Trying Not to Compare Twins



How many times have we heard that quote?

If you are like me, your Facebook/Twitter/IG accounts are full of blog posts and sayings about not comparing yourself or your children to others you see on the internet.

But what about comparing our own children? How are you supposed to turn a blind eye to that? In my case, I have an opportunity to watch two little ones who are the same age (twins) grow up together. And I can’t help but to compare them. They are reaching some milestones together but others at different times. The one who was a little more social is becoming shier, and the one who was more shy is turning into a social butterfly. It is amazing to watch these two little ones grow, not only at the same time, but in the same environment.

CFfireplaceComparisons start out innocently: she sleeps better than her brother does, and he eats more than she does. My daughter, a complete Daddy’s girl, was the first to talk. And of course her first word was “Daddy.” She is the less adventurous of the the two and loves to read books and color. My son, a complete Mama’s boy, was the first to crawl. He is FEARLESS. His speeds are 0 and 100 MPH, with nothing in between. But they both started walking on the same day — Christmas Day 2013. And I’m pretty sure they did that on purpose; it seemed like he was just waiting for her to catch up.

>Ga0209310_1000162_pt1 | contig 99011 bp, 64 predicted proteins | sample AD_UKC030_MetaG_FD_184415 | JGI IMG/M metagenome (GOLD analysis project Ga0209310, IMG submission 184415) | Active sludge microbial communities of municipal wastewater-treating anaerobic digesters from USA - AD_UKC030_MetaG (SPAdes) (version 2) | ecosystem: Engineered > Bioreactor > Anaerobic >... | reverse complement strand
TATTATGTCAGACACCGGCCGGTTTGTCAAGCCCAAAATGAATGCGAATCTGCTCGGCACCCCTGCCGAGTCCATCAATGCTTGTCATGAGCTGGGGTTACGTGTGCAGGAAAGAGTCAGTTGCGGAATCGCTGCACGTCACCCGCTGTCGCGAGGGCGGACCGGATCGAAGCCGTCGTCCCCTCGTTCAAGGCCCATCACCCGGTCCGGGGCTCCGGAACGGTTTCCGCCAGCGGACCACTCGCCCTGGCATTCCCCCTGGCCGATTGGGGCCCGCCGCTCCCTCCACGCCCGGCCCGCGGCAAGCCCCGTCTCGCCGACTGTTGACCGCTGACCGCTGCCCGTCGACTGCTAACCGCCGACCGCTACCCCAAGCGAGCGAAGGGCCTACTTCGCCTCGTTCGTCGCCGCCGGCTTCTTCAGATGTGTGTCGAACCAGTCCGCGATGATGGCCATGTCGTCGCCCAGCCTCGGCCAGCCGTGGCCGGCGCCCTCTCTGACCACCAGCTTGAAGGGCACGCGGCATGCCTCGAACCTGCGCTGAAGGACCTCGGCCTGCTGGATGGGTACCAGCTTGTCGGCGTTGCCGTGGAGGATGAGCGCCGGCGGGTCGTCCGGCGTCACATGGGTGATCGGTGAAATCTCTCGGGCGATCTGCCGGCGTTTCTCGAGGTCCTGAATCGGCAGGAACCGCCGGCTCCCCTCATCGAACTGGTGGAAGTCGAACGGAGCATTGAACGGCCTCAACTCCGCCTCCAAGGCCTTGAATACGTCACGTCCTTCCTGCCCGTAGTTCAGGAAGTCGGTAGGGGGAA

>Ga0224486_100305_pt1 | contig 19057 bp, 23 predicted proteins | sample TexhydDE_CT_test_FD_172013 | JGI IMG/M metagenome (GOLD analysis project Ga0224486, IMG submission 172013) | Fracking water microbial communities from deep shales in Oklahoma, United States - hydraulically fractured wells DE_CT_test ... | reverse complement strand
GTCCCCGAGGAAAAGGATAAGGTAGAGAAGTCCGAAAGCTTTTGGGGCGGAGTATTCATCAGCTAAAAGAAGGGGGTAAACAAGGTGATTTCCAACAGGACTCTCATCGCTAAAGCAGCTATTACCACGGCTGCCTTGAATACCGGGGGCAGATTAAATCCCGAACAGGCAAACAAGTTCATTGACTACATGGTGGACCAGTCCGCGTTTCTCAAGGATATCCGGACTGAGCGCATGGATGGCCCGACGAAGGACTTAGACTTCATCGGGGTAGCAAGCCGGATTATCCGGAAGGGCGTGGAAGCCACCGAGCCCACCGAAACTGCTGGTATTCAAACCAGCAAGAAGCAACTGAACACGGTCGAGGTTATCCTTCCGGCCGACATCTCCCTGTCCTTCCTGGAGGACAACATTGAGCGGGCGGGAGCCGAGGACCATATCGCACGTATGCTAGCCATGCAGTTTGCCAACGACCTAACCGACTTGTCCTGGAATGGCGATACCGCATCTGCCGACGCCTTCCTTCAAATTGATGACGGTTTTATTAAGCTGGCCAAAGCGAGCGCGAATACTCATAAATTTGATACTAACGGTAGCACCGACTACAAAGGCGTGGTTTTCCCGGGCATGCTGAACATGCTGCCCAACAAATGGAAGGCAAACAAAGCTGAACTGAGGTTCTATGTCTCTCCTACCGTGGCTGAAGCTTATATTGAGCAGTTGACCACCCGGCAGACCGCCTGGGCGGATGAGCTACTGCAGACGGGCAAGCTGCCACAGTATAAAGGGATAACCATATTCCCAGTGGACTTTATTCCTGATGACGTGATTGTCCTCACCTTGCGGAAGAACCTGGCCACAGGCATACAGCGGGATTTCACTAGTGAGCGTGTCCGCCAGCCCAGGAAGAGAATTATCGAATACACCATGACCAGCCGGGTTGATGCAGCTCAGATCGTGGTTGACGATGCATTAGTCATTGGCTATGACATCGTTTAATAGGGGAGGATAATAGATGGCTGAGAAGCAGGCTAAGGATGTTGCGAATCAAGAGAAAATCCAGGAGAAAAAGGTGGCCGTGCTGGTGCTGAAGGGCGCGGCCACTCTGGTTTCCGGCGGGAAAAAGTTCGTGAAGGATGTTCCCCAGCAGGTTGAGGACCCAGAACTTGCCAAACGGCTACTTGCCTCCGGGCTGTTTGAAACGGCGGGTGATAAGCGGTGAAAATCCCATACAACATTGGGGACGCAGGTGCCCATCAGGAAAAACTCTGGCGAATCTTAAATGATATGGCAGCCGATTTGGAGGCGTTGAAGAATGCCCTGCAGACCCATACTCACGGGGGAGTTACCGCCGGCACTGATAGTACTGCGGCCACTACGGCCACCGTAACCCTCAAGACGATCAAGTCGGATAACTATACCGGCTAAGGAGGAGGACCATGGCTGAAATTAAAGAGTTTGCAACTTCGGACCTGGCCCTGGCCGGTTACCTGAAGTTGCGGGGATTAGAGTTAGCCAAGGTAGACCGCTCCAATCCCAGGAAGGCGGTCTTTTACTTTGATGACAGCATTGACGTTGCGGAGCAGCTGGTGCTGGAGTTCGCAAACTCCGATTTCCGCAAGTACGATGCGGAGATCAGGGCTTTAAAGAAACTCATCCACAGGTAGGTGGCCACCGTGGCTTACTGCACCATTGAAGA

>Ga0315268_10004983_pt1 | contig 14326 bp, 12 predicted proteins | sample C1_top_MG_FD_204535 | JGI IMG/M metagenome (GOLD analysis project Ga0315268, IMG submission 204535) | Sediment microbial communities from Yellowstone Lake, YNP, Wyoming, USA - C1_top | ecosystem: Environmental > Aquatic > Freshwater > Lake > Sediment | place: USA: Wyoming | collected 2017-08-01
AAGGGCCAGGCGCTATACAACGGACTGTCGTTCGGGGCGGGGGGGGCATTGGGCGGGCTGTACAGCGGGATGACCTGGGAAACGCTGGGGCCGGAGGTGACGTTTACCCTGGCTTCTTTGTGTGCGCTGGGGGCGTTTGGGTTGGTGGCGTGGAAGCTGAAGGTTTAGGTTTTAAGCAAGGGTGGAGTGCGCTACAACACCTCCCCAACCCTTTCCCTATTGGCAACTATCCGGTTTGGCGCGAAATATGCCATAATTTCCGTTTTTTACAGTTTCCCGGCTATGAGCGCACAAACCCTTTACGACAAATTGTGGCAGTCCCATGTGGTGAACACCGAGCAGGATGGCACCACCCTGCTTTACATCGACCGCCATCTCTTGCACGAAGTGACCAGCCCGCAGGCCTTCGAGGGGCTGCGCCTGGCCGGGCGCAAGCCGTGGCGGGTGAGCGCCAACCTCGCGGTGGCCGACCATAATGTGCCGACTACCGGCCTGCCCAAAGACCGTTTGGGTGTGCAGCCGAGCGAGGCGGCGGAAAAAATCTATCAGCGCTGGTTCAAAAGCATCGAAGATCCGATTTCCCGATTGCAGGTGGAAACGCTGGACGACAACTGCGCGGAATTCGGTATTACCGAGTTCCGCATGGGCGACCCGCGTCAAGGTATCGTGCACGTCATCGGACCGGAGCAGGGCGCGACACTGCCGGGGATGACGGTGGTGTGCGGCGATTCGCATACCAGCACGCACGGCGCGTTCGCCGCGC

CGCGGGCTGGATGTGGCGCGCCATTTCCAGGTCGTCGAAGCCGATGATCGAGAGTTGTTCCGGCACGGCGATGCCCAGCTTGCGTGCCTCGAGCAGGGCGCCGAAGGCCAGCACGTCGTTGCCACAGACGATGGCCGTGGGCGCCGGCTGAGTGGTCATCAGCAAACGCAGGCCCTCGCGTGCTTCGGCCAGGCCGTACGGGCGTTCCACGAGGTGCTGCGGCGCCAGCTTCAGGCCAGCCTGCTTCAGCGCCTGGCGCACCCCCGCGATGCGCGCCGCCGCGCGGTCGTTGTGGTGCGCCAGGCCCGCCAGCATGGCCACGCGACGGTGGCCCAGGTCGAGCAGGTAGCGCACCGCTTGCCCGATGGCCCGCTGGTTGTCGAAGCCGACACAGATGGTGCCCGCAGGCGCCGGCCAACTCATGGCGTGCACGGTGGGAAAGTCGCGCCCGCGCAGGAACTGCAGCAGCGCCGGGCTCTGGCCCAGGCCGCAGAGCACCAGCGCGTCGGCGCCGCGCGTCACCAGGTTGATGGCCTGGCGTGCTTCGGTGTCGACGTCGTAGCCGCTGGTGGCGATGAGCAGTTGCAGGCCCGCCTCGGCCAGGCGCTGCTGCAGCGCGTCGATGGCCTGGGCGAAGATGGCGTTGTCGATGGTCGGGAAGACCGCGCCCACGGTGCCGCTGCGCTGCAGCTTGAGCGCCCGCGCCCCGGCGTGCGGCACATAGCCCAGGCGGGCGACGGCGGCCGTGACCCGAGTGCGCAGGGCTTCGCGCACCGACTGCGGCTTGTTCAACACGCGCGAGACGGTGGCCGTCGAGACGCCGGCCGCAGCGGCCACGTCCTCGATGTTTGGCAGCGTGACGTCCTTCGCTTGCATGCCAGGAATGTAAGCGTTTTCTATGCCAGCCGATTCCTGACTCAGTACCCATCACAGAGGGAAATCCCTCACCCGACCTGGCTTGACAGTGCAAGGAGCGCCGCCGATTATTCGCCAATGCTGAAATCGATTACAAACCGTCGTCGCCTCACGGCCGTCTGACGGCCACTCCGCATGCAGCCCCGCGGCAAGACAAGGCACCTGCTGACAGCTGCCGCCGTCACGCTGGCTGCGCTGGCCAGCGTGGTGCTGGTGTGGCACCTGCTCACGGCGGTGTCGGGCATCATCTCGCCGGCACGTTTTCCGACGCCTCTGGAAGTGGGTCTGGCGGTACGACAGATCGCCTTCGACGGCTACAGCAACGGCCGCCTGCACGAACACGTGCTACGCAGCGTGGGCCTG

And if you have twins, you know that people will make lots of comments (and if you don’t have twins, you might want to check out this post I did earlier this year). Twins are especially compared in public, from their looks and physical attributes to their behavior. And this is the time I need to really focus on limiting my comparisons as the two of them get older. I don’t want either of them to think he or she is not as good as the other twin just because the other one is doing something first (or a little better).

Now, I’m not saying comparison is always a bad thing. It can help you identify if there are development issues, for example. But it is so important to foster that sense of individuality, especially in twins. And I will not allow any comparison to rob me of the joy that is my children.

Do you compare your children, whether they are twins or not? Share with us in the comments!


  1. I think it is very frustrating when people who don’t know my twins at all will say things like, “oh she must be the _______ (wild, shy, humorous, good, sweet, talkative, etc) one.” Based on a ten second encounter in line at the grocery store. You don’t know my kids! Even if one does have different attributes, I hate labeling them like that, especially if you don’t know them. And like you said, it changes!!! Anyway, I try hard not to label my kids with character traits. Also like you said, it’s impossible not to identify which one sleeps better, is more picky about eating, etc. But I try to keep everything positive.
    Thanks for the article!


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